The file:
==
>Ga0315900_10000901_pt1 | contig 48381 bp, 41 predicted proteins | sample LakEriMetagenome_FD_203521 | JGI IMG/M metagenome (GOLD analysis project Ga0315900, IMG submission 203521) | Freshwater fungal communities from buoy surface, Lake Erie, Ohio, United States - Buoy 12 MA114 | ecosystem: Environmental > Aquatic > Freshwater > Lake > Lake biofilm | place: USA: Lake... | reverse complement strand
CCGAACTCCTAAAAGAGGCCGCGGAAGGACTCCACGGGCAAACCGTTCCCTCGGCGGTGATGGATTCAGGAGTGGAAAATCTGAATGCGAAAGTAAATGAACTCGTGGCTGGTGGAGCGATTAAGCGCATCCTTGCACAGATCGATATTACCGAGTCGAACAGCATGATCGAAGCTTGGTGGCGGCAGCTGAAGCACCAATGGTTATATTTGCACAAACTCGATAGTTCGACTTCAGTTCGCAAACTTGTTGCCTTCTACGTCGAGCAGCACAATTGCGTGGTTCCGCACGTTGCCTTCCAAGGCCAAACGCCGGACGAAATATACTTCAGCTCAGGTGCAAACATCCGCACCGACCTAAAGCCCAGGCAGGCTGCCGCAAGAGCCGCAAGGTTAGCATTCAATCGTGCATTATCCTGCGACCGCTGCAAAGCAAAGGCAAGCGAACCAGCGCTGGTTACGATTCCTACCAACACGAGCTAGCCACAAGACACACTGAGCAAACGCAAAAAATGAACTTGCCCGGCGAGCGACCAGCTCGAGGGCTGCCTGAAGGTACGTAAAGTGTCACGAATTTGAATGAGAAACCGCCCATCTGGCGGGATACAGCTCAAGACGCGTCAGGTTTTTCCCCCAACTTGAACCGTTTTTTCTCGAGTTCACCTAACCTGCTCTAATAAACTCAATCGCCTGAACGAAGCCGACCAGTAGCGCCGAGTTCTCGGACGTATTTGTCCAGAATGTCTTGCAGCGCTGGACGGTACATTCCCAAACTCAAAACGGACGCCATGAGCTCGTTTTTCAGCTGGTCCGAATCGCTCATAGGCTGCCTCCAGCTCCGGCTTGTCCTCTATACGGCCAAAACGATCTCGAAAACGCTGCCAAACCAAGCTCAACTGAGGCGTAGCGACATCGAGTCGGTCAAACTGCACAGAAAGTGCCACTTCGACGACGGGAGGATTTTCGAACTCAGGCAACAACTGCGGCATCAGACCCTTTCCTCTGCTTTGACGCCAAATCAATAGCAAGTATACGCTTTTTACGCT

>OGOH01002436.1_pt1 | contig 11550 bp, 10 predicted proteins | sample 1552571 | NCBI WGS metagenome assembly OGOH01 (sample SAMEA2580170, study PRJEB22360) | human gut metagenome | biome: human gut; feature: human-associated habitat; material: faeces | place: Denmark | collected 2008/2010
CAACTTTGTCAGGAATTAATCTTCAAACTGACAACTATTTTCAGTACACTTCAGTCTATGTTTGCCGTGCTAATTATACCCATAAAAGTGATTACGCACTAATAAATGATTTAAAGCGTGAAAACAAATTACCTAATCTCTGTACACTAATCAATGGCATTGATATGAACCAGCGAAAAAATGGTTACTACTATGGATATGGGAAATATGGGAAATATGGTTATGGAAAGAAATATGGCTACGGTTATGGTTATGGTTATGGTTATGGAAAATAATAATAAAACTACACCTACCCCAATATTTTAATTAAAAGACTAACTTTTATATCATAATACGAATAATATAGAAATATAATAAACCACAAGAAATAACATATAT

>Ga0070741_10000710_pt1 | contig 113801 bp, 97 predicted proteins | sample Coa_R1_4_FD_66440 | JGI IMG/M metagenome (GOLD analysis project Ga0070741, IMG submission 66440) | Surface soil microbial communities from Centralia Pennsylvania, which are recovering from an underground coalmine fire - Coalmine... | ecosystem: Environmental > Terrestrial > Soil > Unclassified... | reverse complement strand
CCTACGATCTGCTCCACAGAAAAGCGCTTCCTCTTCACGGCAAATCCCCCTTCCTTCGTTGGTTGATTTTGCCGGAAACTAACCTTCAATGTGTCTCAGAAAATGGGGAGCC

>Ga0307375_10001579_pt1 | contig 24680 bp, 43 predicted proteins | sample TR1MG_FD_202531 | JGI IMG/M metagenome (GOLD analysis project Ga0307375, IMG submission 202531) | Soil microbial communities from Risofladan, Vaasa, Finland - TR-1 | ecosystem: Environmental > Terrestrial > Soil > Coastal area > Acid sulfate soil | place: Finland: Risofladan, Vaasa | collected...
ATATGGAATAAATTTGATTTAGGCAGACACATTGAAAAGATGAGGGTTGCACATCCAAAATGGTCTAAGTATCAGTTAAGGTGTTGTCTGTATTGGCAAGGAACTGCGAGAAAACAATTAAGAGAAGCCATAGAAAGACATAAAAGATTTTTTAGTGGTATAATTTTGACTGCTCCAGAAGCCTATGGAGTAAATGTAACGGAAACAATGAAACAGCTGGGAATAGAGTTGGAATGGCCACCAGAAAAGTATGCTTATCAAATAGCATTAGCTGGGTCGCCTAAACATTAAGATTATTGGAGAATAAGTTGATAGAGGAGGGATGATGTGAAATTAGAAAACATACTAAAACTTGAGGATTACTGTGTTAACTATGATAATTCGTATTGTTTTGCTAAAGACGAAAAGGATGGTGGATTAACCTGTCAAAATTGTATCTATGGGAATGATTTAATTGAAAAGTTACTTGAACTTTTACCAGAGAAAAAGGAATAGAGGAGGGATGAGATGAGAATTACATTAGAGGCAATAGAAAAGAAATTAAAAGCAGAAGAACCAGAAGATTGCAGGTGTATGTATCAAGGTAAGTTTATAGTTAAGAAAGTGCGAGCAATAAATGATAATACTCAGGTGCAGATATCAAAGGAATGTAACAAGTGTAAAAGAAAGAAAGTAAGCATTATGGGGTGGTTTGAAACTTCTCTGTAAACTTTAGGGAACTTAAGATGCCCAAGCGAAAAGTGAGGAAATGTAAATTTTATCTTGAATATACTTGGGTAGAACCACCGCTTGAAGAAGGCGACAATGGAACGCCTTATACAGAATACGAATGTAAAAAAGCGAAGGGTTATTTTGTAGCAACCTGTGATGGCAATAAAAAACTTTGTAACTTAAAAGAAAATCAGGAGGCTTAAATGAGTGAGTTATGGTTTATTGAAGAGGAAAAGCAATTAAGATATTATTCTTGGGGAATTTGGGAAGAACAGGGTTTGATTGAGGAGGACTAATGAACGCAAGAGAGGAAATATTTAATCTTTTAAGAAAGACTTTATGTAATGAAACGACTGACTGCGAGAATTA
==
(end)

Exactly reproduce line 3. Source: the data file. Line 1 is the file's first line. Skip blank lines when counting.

>OGOH01002436.1_pt1 | contig 11550 bp, 10 predicted proteins | sample 1552571 | NCBI WGS metagenome assembly OGOH01 (sample SAMEA2580170, study PRJEB22360) | human gut metagenome | biome: human gut; feature: human-associated habitat; material: faeces | place: Denmark | collected 2008/2010